The Second Tractor Around Wolsey, SD

A contributor recounts part of the life story of his father, who settled near Wolsey, SD early in the early 20th century and made his living breaking sod and threshing grain.


| March/April 1968



21/2 H.P. Sandwich

This is a 2 1/2 hp Sandwich, courtesy ofthe Lawrence Torske Engine Collection, Mclntosh, Minnesota. 

LAWRENCE TORSKE

My father, C. G. Peterson, lived most of his adult life near Wolsey, SD. But I'm getting ahead of my story. He was born on a farm near St. Charles, Illinois in 1875. He grew to manhood in the St. Charles area. While a boy, he cut bands for a horse-power thresher. He mentioned Fila Plummer as one of the threshers. My grandfather was considered to be a good hand feeder and also able to stack the type of grain stacks of the era. You had to walk on your knees for one thing.

My father spent a winter in northern Wisconsin working in the logging camps. Then he spent a year in Oklahoma and finally came back to Illinois and took over his father's farming operation.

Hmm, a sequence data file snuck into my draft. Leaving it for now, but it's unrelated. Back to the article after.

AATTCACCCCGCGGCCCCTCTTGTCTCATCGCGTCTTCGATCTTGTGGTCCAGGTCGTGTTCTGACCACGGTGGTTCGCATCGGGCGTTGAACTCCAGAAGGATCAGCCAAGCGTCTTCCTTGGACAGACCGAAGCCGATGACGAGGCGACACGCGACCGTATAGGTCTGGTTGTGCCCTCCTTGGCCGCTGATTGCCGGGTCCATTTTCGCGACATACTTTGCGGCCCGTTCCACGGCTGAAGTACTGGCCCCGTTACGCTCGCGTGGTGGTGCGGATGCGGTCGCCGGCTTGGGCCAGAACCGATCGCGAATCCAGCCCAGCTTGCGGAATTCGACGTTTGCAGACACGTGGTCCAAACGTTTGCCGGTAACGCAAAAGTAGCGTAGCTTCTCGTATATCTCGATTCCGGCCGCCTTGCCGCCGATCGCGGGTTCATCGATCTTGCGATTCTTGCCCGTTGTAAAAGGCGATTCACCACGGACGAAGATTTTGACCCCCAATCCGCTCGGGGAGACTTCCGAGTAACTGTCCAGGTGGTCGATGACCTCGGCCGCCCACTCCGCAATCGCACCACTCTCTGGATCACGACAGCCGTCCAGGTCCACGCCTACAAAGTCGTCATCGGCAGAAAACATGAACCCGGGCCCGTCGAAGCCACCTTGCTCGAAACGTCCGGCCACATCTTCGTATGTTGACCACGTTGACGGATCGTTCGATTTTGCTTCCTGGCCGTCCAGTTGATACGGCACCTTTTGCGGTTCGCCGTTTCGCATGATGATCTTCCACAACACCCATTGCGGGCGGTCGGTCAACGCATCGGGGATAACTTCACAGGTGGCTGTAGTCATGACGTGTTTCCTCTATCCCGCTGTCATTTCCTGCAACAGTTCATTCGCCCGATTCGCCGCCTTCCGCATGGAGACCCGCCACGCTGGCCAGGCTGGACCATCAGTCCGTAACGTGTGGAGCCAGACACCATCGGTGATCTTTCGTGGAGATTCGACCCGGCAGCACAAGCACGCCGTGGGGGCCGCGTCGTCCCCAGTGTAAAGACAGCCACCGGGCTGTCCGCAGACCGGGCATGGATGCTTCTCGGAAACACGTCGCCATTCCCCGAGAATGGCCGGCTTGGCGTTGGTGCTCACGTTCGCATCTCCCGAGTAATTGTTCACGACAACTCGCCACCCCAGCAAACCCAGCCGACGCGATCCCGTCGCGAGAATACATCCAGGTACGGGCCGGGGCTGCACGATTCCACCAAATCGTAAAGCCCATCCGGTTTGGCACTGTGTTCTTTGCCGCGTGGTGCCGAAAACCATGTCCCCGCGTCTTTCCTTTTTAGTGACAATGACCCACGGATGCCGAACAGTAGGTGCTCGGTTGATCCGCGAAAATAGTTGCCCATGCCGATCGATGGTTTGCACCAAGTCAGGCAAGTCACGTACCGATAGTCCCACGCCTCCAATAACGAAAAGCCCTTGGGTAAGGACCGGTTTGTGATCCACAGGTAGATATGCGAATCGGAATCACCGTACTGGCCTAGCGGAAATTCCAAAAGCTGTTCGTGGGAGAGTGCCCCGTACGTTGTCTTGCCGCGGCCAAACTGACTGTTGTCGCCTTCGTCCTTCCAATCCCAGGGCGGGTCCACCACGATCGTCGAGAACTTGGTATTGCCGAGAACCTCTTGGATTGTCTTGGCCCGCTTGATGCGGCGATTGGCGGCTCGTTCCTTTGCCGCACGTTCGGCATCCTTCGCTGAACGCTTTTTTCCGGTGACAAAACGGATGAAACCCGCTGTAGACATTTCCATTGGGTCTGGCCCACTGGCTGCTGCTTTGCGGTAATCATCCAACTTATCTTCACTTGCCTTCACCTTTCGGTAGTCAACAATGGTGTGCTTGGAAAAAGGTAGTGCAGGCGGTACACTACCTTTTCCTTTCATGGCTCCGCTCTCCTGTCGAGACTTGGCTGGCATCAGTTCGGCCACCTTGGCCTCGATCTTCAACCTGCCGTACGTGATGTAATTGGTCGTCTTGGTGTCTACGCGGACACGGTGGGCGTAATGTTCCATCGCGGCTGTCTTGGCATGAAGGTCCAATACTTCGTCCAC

In the spring of 1901 he moved to a 120 acre dairy farm near Wayne, in Dupage County, Illinois. This farm was known as the Durfee farm and was near the famous Dunham Horse Importing Company.

The local thresher, a Mr. Munger, perhaps had the greatest effect on my father's future life. I never found out the make of equipment that Mr. Munger owned, but he had a 28' thresher and a huge, one-cylinder, portable gasoline engine. This monster was 36 hp. and pulled the 28' thresher with very little effort. My father was immediately convinced that here was something that beat either the horsepower or the steam engines that he had previously experienced. My father threshed with this outfit through the fall of 1904.

In 1902, my father's sister married a "Green Swede" by the name of Oscar Ringheimer. He went into partnership with my father in the spring of 1904. They tired of the year-round daily routine of the dairy farm and decided to go west. Thus they moved to a farm 5 miles west of Iroquois, South Dakota in the spring of 1905.

The Iroquois section of South Dakota was characterized by the large steam threshing rigs of the 36' to 40' variety.